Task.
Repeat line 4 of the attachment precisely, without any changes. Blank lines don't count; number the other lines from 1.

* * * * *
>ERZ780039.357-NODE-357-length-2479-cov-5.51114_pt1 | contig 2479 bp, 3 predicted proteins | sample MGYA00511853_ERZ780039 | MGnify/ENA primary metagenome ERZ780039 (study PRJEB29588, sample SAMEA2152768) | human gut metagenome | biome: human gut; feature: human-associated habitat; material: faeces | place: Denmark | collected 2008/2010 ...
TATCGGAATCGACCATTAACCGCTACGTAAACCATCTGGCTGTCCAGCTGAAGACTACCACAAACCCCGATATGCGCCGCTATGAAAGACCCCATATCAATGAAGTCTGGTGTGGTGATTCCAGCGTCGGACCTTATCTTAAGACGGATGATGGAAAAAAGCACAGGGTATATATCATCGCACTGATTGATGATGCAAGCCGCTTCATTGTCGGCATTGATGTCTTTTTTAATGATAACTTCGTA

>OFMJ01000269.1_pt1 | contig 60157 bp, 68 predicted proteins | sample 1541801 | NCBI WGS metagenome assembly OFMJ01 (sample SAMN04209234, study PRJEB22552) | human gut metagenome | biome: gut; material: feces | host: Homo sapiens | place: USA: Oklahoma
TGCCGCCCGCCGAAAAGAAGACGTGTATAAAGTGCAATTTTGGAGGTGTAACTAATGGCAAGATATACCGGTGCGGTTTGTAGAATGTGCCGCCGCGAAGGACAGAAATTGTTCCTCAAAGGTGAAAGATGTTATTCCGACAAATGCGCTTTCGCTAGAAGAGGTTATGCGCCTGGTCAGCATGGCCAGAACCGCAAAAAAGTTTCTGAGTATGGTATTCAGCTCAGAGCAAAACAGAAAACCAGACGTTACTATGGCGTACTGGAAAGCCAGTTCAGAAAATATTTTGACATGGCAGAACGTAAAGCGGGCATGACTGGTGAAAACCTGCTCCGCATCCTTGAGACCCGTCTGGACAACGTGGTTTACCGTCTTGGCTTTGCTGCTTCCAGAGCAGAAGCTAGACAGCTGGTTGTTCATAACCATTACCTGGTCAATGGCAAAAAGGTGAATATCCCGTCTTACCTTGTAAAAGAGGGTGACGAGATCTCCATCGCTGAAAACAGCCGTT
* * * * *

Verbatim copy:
TGCCGCCCGCCGAAAAGAAGACGTGTATAAAGTGCAATTTTGGAGGTGTAACTAATGGCAAGATATACCGGTGCGGTTTGTAGAATGTGCCGCCGCGAAGGACAGAAATTGTTCCTCAAAGGTGAAAGATGTTATTCCGACAAATGCGCTTTCGCTAGAAGAGGTTATGCGCCTGGTCAGCATGGCCAGAACCGCAAAAAAGTTTCTGAGTATGGTATTCAGCTCAGAGCAAAACAGAAAACCAGACGTTACTATGGCGTACTGGAAAGCCAGTTCAGAAAATATTTTGACATGGCAGAACGTAAAGCGGGCATGACTGGTGAAAACCTGCTCCGCATCCTTGAGACCCGTCTGGACAACGTGGTTTACCGTCTTGGCTTTGCTGCTTCCAGAGCAGAAGCTAGACAGCTGGTTGTTCATAACCATTACCTGGTCAATGGCAAAAAGGTGAATATCCCGTCTTACCTTGTAAAAGAGGGTGACGAGATCTCCATCGCTGAAAACAGCCGTT